Shopping around for the right career

I’ve got a theory. Well, I’ve got hundreds. But I never have the space in this esteemed publication to explain them all.  Don’t worry. I will . . . eventually.

The theory I present you with today touches upon something that concerns us all – the so-called ‘Death Of The High Street’.  I say ‘So-called’ because many towns still have thriving shops attracting regular customers – despite the predictions of every Doom Merchant.

As I recall, ‘Doom Merchant’ wasn’t a career choice when I left school. The closest would have been Coal Merchant or Wine Merchant, while the Merchant Navy wasn’t an option as I have phobias about sea creatures and deep water.  It’s so bad I have to hire someone to feed my goldfish every day.

My theory suddenly came to me one day, just like the very first time Edison illuminated his workshop – it was a light bulb moment!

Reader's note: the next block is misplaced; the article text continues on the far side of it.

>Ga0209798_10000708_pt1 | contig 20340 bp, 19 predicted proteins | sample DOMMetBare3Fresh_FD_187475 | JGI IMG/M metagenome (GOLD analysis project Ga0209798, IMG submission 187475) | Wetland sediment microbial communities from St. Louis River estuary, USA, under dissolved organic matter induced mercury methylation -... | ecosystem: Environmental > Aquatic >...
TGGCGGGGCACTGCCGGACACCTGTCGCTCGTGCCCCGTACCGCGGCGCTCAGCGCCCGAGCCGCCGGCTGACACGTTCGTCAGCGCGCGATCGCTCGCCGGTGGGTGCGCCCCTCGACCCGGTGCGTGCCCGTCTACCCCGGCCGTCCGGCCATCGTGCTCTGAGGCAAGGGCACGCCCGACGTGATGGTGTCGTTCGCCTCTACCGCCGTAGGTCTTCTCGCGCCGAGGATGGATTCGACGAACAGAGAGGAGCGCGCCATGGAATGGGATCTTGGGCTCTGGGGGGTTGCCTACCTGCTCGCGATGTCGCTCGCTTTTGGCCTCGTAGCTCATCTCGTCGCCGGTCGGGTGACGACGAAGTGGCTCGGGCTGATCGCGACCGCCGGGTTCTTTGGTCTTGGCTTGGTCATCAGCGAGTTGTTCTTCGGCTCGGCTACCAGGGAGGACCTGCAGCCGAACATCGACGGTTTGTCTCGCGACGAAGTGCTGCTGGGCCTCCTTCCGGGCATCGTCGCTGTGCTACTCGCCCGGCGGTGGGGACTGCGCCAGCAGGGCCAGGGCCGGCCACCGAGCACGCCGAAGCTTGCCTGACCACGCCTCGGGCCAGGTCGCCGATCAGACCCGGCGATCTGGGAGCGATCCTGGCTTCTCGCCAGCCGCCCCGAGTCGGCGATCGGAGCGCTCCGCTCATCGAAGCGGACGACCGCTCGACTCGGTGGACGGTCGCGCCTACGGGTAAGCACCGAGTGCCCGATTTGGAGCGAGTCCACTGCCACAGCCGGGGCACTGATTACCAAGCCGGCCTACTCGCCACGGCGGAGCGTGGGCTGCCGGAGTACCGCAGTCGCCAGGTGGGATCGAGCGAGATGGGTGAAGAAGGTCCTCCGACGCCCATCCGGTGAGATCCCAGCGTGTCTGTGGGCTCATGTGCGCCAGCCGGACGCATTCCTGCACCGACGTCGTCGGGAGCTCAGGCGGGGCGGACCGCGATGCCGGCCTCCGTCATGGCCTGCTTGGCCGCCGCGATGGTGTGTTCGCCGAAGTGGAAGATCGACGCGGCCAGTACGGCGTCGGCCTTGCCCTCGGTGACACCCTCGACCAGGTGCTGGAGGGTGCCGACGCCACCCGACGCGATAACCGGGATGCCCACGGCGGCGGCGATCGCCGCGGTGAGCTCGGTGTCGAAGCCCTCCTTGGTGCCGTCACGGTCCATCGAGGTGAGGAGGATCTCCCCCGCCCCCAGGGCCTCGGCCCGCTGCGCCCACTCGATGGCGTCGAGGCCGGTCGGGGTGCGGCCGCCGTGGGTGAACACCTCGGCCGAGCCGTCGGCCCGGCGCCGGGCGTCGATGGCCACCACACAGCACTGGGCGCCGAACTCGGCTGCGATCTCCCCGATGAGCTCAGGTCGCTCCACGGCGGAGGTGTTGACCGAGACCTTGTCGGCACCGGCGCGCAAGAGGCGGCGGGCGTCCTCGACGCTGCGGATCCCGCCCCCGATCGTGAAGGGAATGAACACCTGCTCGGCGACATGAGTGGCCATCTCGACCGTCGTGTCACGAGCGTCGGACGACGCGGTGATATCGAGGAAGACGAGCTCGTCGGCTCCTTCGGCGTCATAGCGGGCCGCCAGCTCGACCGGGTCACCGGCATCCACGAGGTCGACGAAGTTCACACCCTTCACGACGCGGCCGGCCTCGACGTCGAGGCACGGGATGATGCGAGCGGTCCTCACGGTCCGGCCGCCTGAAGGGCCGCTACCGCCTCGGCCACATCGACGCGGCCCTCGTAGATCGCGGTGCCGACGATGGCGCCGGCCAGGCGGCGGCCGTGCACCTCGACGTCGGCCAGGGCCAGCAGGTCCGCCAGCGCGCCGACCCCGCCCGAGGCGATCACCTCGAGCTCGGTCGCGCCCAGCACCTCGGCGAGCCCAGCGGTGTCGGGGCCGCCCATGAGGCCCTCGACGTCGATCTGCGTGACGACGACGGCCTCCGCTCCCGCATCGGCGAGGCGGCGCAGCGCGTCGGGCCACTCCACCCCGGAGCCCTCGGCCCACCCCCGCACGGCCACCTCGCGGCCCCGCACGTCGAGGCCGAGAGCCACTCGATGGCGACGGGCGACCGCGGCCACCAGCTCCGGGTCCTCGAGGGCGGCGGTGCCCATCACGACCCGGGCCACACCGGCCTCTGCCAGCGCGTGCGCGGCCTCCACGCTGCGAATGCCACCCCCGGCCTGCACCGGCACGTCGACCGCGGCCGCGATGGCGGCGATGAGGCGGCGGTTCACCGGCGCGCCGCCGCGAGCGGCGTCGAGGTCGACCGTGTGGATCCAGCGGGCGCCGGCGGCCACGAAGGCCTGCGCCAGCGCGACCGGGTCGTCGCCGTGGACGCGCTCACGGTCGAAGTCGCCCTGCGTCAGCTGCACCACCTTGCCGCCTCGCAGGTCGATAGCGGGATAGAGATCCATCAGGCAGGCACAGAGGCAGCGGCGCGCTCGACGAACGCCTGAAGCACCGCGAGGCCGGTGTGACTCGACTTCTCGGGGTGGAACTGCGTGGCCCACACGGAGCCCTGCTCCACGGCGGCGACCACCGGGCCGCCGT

I realised many of our High Streets and shopping centres started to decline 15 or so years ago after the day each and every British shop assistant was invited to a secret meeting in a secure and remote location where they were brainwashed en-masse.

Under hypnosis they were told that, despite it being the height of rudeness, it’s now absolutely fine to engage in a loud personal conversation with another staff member while a customer tries to pay you for an item.  Bonuses will be paid if you avoid eye contact.

They also received firm instructions to stop greeting customers with the pleasant “Can I help you?” in the time-honoured tradition and instead replace it with the annoyingly bland “Are you alright there?” – which isn’t so much a greeting as a half-interested enquiry into how much longer you intend cluttering-up their shop.

Once I realised that “Are you alright there?” was every shop assistant’s meaningless new mantra, spoken robot-style, I wanted to reply. “No. I’m not alright here. So, I’m going to walk over there and see if I feel any better.”

I didn’t, of course. Because I’m too well-mannered.  Maybe that’s why ‘Shop Assistant’ was never a career choice for me . . .